In addition, I am finally stopping the "holiday eating"... 2 months after the holidays! It has been rough at home, with my job and Joe's lack of job (until about 2 weeks ago!), so I started eating crap around Thanksgiving and never stopped. There has been an abundance of heavy food, sweet treats, and extra booze around my house lately, which combined with the lack of gym visits to make me feel like a lazy pig! So healthy food in reasonable portions is the new expectation around here, and for the last two weeks I feel like I've already made some progress. My goal isn't necessarily to lose weight, but to make myself feel good about my body again.

I still love having a nice satisfying dinner on Sunday nights, and this week's Sunday dinner was a great middle ground. Turkey Meatloaf and Mashed Root Vegetables was a great combination, and Joe and I were really happy with the meal. The root vegetables were mixed with thyme infused cream, which had fantastic flavor! I thought the meatloaf was satisfying without being too heavy. I'm not going to tell you this was the most low-fat, low cal, skinny food ever... but it was a perfect compromise when you're craving winter comfort food.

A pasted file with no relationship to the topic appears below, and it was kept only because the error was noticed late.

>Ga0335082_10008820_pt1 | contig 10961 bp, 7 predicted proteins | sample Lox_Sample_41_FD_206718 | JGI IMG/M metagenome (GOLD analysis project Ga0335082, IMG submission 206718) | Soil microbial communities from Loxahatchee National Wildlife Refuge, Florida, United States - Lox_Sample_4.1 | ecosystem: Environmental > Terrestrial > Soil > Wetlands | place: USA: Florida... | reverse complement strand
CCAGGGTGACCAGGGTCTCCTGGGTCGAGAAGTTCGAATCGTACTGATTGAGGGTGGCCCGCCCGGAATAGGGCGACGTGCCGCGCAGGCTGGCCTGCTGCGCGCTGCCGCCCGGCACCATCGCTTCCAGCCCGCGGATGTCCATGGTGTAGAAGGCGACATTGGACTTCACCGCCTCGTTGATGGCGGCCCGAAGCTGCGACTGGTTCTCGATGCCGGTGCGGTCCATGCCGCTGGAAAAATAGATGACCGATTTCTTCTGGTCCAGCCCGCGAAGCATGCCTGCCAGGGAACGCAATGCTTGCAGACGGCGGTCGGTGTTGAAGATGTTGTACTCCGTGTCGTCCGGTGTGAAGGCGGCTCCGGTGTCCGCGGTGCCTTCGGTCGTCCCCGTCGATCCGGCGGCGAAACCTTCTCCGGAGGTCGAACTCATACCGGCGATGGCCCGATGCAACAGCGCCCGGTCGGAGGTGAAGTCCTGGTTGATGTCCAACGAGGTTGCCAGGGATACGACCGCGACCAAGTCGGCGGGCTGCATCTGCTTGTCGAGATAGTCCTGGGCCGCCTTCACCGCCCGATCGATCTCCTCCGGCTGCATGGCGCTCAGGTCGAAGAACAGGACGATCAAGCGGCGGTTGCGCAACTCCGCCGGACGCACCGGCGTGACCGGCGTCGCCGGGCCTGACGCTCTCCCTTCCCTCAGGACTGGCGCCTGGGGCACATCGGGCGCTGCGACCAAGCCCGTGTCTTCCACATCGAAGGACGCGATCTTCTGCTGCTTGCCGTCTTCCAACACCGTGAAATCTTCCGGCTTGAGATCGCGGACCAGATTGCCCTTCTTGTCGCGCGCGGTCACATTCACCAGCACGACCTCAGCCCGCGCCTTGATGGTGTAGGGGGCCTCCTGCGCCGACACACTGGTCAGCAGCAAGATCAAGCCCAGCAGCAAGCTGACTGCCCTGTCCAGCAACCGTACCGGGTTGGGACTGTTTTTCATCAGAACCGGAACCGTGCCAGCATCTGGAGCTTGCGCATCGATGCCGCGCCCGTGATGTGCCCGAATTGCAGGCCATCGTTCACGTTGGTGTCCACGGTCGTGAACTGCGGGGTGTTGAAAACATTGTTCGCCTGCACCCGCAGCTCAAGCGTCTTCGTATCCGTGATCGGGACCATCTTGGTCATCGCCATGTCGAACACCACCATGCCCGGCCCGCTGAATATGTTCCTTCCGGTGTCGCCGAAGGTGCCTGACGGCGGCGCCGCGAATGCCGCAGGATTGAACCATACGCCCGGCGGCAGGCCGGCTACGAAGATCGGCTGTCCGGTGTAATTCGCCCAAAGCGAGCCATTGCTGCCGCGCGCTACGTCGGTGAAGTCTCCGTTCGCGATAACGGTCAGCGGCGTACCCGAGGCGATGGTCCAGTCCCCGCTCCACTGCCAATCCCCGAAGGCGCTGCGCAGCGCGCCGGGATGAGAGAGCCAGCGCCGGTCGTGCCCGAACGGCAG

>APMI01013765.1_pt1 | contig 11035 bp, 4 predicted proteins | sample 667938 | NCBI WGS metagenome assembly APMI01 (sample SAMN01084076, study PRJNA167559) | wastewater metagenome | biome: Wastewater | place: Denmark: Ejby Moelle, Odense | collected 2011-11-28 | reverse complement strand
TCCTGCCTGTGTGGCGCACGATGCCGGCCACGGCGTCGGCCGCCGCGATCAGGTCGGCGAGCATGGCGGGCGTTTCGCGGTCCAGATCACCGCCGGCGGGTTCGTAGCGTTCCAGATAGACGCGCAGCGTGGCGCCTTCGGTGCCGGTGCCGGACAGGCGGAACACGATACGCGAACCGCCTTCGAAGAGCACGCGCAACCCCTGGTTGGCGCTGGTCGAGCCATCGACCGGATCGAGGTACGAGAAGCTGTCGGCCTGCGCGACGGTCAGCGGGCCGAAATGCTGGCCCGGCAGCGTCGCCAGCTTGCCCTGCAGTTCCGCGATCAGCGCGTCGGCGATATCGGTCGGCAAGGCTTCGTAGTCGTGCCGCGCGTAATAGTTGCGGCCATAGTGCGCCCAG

Turkey Meatloaf
from The Barefoot Contessa Cookbook, by Ina Garten

** This recipe makes a TON. I did two pounds of ground turkey, and half of everything else**


3 cups chopped yellow onions (2 large onions)
2 tablespoons good olive oil
2 teaspoons kosher salt
1 teaspoon freshly ground black pepper
1 teaspoon fresh thyme leaves (1/2 teaspoon dried)
1/3 cup Worcestershire sauce
3/4 cup chicken stock
1 1/2 teaspoons tomato paste
5 pounds ground turkey breast
1 1/2 cups plain dry bread crumbs
3 extra-large eggs, beaten
3/4 cup ketchup


Preheat oven to 325 degrees F.

In a medium saute pan, over medium-low heat, cook the onions, olive oil, salt, pepper, and thyme until translucent, but not browned, approximately 15 minutes. Add the Worcestershire sauce, chicken stock, and tomato paste and mix well. Allow to cool to room temperature.